When you’re both abusing alcohol….
Ending alcohol abuse is tough, tougher when you don’t have a supportive spouse, and toughest of all when you and your spouse are both abusing alcohol – the “drinking buddies” dance.
For those of you in this situation, you not only have to contend with the loss your own drinking benefits, but your partner’s benefits and the benefits you each also get from the other’s drinking, too. That’s a lot of lost benefits!
Of course the costs are also tripled, but when the benefits are immediate and the costs deferred it’s sometimes hard to remember. And when the bottle is sitting there waiting for the two of you to conspire together to get it open again, well you can imagine how that plays out all too often.
There are other common factors. One spouse, usually the man, does some of his drinking to cover up for his wife who then pretends she doesn’t have a problem because she doesn’t drink as much as he does – never mind that half as much alcohol does twice as much damage to a woman in half the time. Alcohol is not a politically correct, equal opportunity drug, when it comes to women.
In many cases drinking is also equated with sex and decreased inhibitions. Great sex without alcohol can be learned, but as with most things where alcohol is involved, we drink because it’s a quick, easy, cheap, legal fix.
Still, couples who’ve decided it’s time to enjoy real intimacy, be decent role models for their children, head off the looming costs of the three “D’s” (DUI, Divorce, Death) also do well when they are mutually supportive. That can mean a lot more fun, sex, and savings even in the very short term.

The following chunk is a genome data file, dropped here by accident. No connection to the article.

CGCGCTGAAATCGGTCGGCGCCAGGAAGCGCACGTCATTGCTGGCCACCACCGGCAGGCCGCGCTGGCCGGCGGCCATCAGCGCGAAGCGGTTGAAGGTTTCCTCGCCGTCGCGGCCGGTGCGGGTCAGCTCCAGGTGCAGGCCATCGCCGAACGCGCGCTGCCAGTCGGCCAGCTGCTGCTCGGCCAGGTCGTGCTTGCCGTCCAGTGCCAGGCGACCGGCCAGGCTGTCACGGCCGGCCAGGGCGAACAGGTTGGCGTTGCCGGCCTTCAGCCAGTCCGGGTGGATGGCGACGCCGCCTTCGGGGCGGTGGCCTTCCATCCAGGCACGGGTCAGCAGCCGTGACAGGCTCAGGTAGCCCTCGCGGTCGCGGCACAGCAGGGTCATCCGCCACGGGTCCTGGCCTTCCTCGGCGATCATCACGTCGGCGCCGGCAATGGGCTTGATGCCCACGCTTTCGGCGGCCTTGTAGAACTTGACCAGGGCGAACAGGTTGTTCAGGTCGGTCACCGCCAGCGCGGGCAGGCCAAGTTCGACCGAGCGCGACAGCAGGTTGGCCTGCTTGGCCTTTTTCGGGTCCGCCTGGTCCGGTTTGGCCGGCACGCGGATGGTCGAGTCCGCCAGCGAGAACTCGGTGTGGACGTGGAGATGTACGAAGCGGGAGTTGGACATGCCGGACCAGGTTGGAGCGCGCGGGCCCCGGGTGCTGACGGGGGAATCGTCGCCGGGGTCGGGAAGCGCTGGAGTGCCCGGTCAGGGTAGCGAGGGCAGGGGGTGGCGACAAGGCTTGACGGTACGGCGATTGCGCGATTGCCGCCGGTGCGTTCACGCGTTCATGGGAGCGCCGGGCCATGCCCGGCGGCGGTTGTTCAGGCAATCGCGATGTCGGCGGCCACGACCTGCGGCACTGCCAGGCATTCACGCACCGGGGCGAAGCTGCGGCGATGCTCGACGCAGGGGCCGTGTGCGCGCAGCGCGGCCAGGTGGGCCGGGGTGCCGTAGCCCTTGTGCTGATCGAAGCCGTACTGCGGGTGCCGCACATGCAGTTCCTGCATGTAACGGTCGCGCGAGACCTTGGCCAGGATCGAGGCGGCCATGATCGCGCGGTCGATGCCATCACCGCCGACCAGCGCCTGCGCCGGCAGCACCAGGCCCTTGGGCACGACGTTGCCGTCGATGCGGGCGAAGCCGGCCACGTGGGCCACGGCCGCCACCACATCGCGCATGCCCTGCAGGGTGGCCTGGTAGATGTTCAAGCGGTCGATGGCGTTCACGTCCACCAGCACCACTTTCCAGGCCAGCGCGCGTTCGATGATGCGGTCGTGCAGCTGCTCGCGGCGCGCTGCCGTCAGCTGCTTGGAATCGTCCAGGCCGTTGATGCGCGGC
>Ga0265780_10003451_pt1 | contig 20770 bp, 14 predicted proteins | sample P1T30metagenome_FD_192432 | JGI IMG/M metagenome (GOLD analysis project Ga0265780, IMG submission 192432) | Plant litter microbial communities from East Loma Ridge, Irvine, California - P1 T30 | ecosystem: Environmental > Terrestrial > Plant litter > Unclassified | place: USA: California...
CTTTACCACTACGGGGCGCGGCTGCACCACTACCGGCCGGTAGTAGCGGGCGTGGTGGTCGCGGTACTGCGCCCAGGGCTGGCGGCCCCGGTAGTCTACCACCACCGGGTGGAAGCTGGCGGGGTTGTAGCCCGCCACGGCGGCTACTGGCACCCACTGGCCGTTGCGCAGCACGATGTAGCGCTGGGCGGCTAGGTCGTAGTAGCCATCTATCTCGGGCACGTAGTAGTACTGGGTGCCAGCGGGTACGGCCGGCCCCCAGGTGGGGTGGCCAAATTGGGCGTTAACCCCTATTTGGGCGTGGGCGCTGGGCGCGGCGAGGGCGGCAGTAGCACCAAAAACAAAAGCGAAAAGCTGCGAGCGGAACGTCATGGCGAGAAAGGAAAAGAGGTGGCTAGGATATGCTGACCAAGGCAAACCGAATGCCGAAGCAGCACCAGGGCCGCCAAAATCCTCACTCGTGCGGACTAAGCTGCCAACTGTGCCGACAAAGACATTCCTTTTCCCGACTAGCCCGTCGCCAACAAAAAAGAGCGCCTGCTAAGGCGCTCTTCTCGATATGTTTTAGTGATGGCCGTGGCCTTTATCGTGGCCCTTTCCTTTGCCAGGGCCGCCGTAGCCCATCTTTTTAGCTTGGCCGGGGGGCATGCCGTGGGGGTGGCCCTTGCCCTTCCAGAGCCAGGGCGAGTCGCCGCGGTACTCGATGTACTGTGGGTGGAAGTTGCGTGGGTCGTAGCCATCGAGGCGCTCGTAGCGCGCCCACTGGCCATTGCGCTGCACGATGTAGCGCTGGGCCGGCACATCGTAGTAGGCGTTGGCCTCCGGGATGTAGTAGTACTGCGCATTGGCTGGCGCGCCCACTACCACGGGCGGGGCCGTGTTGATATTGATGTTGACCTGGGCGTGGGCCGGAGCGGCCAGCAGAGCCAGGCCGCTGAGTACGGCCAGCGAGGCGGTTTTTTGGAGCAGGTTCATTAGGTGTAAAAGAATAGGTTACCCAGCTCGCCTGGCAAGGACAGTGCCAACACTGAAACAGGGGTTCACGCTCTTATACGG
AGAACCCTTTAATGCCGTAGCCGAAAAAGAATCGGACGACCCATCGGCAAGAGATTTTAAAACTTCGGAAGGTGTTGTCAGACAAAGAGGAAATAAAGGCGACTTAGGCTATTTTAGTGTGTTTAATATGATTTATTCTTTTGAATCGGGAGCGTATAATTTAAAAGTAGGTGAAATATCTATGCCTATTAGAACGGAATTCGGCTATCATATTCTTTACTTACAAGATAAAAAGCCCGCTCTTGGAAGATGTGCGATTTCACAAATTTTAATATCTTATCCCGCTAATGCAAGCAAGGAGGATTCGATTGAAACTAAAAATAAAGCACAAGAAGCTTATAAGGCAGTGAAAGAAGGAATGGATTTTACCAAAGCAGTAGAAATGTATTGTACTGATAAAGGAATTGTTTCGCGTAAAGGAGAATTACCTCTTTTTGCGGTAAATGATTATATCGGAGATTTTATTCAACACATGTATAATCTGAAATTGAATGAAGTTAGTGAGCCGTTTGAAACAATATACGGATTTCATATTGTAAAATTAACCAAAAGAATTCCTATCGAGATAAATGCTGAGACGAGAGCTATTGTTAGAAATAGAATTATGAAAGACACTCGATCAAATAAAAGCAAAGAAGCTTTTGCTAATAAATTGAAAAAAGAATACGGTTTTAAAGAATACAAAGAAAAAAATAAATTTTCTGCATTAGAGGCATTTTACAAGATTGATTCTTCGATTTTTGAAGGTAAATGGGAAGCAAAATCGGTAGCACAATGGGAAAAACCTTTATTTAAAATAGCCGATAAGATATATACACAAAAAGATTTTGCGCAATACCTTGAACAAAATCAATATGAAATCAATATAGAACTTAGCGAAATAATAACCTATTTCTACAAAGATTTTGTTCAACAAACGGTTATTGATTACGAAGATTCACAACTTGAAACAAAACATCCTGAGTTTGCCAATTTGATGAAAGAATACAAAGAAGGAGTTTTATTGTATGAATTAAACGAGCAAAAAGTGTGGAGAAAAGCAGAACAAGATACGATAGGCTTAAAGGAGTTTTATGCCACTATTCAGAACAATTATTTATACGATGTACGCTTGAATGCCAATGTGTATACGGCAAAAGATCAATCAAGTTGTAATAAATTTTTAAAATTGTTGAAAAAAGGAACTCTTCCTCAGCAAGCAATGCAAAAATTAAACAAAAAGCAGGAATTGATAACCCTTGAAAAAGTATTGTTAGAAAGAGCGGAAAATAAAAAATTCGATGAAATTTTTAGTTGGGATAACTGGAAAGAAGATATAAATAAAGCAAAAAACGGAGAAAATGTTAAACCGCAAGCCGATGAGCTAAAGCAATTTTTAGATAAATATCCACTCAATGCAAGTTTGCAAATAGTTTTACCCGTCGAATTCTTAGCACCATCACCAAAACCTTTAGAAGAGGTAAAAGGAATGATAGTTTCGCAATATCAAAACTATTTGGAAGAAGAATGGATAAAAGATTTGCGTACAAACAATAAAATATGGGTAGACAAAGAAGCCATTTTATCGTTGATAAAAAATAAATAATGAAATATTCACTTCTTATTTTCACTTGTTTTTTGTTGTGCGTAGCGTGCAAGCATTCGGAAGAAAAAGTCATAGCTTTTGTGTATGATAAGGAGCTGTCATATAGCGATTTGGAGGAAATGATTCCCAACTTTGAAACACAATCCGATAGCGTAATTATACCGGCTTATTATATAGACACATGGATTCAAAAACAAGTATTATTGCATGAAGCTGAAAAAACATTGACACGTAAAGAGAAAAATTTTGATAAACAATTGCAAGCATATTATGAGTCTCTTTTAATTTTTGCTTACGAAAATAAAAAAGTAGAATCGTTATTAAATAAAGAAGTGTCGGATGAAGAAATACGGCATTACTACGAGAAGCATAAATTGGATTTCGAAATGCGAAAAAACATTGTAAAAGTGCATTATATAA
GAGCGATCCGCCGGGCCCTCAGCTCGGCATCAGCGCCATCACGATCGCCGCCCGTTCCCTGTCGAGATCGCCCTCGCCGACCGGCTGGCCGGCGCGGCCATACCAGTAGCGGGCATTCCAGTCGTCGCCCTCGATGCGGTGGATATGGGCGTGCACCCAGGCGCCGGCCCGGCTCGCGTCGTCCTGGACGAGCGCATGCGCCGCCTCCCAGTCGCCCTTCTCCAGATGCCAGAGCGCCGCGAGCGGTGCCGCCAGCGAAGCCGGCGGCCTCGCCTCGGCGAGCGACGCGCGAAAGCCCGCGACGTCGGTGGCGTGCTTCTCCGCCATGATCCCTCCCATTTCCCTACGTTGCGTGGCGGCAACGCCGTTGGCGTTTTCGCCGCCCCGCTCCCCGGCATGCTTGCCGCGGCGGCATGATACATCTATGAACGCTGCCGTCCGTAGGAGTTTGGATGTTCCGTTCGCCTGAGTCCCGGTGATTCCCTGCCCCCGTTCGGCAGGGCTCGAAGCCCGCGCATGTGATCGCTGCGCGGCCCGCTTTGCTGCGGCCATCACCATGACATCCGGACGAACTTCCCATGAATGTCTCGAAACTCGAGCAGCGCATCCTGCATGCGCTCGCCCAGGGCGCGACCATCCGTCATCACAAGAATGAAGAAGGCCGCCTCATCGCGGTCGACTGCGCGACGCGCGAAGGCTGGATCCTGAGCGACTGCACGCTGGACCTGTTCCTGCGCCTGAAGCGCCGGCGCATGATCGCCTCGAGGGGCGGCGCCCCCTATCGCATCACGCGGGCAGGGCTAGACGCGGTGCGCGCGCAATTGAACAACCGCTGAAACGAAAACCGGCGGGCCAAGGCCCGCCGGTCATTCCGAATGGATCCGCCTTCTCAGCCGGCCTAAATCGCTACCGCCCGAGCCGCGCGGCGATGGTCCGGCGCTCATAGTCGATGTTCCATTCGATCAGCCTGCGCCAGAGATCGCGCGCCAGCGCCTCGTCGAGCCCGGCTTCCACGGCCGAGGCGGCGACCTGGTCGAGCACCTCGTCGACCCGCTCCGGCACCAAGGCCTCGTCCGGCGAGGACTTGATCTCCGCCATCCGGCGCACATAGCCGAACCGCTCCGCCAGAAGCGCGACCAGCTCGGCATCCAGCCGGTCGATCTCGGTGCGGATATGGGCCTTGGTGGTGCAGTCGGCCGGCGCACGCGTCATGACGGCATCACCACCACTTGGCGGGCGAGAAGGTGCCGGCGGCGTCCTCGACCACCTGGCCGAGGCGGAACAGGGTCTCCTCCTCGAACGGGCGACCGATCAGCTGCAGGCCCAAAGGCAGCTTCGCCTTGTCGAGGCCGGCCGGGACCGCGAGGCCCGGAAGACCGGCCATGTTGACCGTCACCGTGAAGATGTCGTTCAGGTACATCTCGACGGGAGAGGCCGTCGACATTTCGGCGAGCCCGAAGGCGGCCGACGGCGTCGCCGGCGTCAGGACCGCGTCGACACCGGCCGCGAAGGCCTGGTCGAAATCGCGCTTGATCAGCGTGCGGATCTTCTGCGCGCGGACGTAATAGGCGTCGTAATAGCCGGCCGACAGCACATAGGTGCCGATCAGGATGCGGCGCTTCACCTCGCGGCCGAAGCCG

The hardest part is that each needs to focus on changing their own part of the dance and no longer agreeing to cover for the other. That takes some practice, practice that starts in the first five days you spend with us and continues through the months of follow-up.
It’s why our client couples usually succeed and it’s why other programs won’t even try to work with you.
Let us help you make a daunting task much more of a gain, for both of you and your families.
And who will your counselor be?
“The alleged drunken driver who police say struck a pedestrian and drove for more than two miles in Torrance with the dying victim stuck in her windshield has a degree in drug and alcohol counseling and manages a sober living facility, according to her own MySpace page.
Wilkins, 51, of Torrance was arrested Saturday night when horrified motorists and other citizens surrounded her car at Crenshaw Boulevard and 182nd Street. The victim, Phillip Moreno, 31, of Torrance was embedded in her windshield, but alive. He died a short time later at a hospital.”
David Lisonbee, president of Twin Town Corp., said Wilkins has been working for the Torrance center for about a year. She is among many people addicted to drugs or alcohol who choose to work in the field as counselors for others in recovery, he said.
“The holidays in particular are a very high-risk time for relapse,” he said. “No one is immune from relapsing. … We hope the people understand we are not bad people, we are sick people.”
We’re sorry, but in our view, Ms. Wilkins qualifies as a bad person making very sickening choices. She is not someone to be absolved by applying a “disease label” for a disease that doesn’t exist.
While the magnitude of this incident defies description, the use of “unrecovered counselors” is not the exception – it’s the norm in the vast majority of treatment programs across the country. A survey by an organization for AOD (Alcohol and Other Drugs) counselors found that members reported that two thirds of their “colleagues” were still abusing drugs and/or alcohol. The study was quickly and quietly buried.
Of course all of this makes sense since most facilities hire their
“graduates,” or graduates from similar programs, most of which have a 95% relapse rate.
For this “help” you will pay anywhere from $30,000 – $200,000?
Are you calling programs? Ask about staff criminal records (yes, criminal records are not uncommon in the treatment industry) and qualifications and history. Vague responses or refusals are not a good sign, but are an excellent warning.
To read the full article on the above incident, click on: